It will be noted that the switch and battery housing 64 is removably attached to the seat 12 by means of a threaded lug 95 carried by the seat extending downwardly and through an opening in the housing with a wing nut 96 threaded thereon for holding the housing on the seat. The housing can readily be removed to replace the batteries 86, 87 in the housing.

In use, my improved training device is placed upon a reasonably level surface with the bowl 45 in place under the seat. The child is placed on the seat. Immediately upon the child passing any substance into the bowl, the balance of the bowl will be upset and the ledge 56 will move downward into contact with the lever 72. The lever will pivot, completing the circuit from the batteries through the pin 70, sleeve 79, insert 78, contacts 80, 81 and wires 62, 63 to the light 89, whereupon the light will glow. Both the child and the attendant will recognize that the desired result has been accomplished, The child will soon realize that the light signals that he has done what he was expected to do. The attendant, by praise and rewards, will further seat the impression in the childs subconscious that this is what is desired, thereby speeding the training process immeasurably.

As a modification of my invention, I have shown in FIGURES 8-12 another way that my invention can be implemented. The chair construction described above is not repeated here, but contains the same general construction of legs 18, 2t arms 24, apertured seat 12 and back 16. A pair of fiat metal supports or plastic strips 100 having offset end portions 161 are supported in parallel relationship underneath the seat on either side of the aperture 39 and extend from the front of the seat rearwardly. The offset 161 is spaced farther from the seat than the main portion 102 by means of a spacer 103 positioned around the fastening member 104. The front of the main portion 102 of the strips 160 are spaced from the seat by spacers 106 positioned around fastening members 107, which fastening members 107 pass through the outboard corners of the strips 100. A pair of curved hearing surfaces 108 are formed opposite each other on the inboard corners of the orfset portions 101 of the supports 10!). The bearing surfaces 168 can be struck into said support by a forming process or can be the result of the rounded head of a rivet.

A bowl or receptacle 110 having a catch portion consisting of a bottom 112 and side walls 114 has an outwardly flared ledge or lip 115 extending around the upper peripheral edge thereof.

Formed in the undersurface of the lip 115 on opposite sides of the bowl 110 is a pair of dimples or recesses 117. The recesses lie on a line or axis 118 parallel to a diameter through the center of the bowl 110 but spaced forward of said diameter an amount suflicient to balance the bowl 116 on a level but slightly unstable to the rear. That is, with the bottom surfaces of the recesses 117 of the bowl resting on the bearing surfaces 1% of the supports 1%, the bowl will be substantially level, but leaning if at all to the rear such that any material in the bowl will immediately roll to the rear and pivot the bowl about the axis 118 toward the rear of the chair 1! A pair of stops 119 are fastened to the undersurface of the seat 12 with downwardly depending portions 120 which are in line with and overhang downwardly beyond the edge 115 of the bowl 110 so as to engage with the edge of the bowl to align the bowl relative to the aperture 36 in the seat 12. The fastening members 1117 are positioned outward of the center line of the supports 1% so that the edge 115 of the bowl can pass between the support 169 and the seat 12 with sufficient overhang to guide and support the bowl thereon. Various tracking arrangements can be used to guide the bowl into position on the bearing surfaces 108, the one illustrated being one preferred form.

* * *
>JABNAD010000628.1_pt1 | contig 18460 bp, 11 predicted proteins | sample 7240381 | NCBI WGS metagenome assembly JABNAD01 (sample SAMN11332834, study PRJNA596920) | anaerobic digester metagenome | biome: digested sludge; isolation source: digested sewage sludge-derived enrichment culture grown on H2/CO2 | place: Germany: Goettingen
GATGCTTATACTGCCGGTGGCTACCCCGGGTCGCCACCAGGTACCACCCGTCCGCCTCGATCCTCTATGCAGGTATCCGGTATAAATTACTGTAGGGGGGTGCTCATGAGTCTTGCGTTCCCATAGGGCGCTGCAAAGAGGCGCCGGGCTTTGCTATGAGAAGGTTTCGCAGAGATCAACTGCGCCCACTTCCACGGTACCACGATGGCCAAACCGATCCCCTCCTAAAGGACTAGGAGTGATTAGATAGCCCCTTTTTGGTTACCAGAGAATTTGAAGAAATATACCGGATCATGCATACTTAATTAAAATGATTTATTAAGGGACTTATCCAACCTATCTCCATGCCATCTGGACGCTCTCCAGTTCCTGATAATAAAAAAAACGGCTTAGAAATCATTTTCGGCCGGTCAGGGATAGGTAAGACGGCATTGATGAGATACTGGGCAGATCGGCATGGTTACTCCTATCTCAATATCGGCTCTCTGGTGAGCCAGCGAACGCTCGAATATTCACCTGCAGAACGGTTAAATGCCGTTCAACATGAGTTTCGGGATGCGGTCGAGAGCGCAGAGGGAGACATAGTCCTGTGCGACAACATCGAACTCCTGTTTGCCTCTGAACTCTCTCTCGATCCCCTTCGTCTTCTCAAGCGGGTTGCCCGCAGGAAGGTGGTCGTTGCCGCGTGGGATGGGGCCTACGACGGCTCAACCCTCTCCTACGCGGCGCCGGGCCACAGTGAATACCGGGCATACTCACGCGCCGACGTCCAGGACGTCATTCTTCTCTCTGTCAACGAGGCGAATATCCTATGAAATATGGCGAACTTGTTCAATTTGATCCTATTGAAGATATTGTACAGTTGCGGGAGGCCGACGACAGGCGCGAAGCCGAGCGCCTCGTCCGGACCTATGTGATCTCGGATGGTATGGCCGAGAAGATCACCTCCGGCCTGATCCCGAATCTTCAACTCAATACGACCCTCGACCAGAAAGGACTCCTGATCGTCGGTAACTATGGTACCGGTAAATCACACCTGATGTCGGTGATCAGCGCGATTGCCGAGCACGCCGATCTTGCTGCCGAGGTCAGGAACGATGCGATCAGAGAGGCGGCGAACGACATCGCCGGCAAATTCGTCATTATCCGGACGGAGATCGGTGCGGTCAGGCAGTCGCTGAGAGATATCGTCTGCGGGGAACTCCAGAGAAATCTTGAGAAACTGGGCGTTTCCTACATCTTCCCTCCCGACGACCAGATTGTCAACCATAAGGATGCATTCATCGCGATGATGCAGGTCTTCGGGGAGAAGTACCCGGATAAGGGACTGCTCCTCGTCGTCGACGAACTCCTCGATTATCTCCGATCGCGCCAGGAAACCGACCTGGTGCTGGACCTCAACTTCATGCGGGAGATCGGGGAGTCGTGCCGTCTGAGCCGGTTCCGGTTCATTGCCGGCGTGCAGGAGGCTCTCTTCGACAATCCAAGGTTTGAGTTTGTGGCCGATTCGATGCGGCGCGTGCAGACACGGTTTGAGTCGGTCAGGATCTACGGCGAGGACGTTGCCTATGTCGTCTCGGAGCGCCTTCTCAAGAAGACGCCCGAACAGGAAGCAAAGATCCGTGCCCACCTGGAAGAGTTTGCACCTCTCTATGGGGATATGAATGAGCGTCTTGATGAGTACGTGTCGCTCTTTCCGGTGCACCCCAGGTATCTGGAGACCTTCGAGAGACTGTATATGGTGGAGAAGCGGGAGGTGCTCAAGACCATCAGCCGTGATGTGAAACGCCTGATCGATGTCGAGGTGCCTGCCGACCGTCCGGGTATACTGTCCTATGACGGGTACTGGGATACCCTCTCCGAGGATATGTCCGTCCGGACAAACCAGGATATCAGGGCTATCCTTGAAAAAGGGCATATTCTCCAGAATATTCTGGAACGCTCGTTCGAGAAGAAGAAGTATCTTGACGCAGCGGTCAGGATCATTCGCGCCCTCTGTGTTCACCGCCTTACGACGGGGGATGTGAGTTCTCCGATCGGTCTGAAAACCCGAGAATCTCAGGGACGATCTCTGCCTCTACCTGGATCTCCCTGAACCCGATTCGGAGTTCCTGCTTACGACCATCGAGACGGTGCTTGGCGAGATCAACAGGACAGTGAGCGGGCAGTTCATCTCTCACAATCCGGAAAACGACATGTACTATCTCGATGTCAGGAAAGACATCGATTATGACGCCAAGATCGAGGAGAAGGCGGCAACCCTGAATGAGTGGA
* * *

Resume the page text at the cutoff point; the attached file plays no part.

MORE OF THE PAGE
A signal device 129 is mounted on the chair for actuation by the tilt of the bowl 110 and comprises a trigger device, a source of power 128 and a signal member 129. The trigger device has a pair of flanges 130 fastened to the underside of the seat 12 in a position just to the rear of the properly aligned bowl 110 so that a lever 131 pivoted at 132 between said flanges 130 will have one end portion 133 positioned underneath the lip or edge 115 of the bowl. The other end portion 135 of the lever 131 overhangs a spaced apart pair of contacts 137, 138 on the outer end portions of a pair of flexible reeds 141, 142 of a switch 143. The reeds 141, 142 are fastened in spaced apart and insulated relationship midway down the length thereof by means of a rivet 144 connected to an insulator 145 and to the underside of the seat. The ends of the reeds 141, 142 are mounted in the insulated box 147 with a lead 143 connected to reed 141 and contact 138 and a lead 149 connected to reed 142 and contact 137.

The lead 148 is connected through the wire 151 to the one side of the signal device 129 which in the instant case is a lamp 152 with a lead 153 leading from said lamp 152 to the battery 155 which in turn is connected through lead 157 to battery 158. The other end of battery 158 is connected through lead 160 with the lead 149 on the reed 142. The contacts 137, 138 are normally separated so that the circuit is open and the signal device 129 is inactive. When the lever 131 pivots, the end portion 135 contacts reed 141 and moves the contact 138 into engagement with contact 137 completing the circuit through the batteries to the light 152.

The training device of FIGURES 8-12 operates substantially the same as the form shown in FIGURES 1-7, that is, with the bowl 110 mounted with the surfaces of the recesses 117 engaging the surface of the bearings 108, the chair is ready for use. A child on the seat will receive not only the pleasant sensation of seeing the light 152 flash on, but also the praise and rewards from the attendant when it has commenced one of the activities for which it was placed on the seat. That is, any matter, liquid or solid, deposited in the bowl 110 will tilt the bowl rearwardly about the axis 118 so as to pivot the lever 131 and close the switch device, whereupon the light 152, or other signal device, will be energized. The flashing light will please the child and the attendant. The child will immediately associate the pleasant sight of the light and the praise of the attendant with doing what was intended. Training the child to the toilet in this manner is fast, pleasant and efiicient.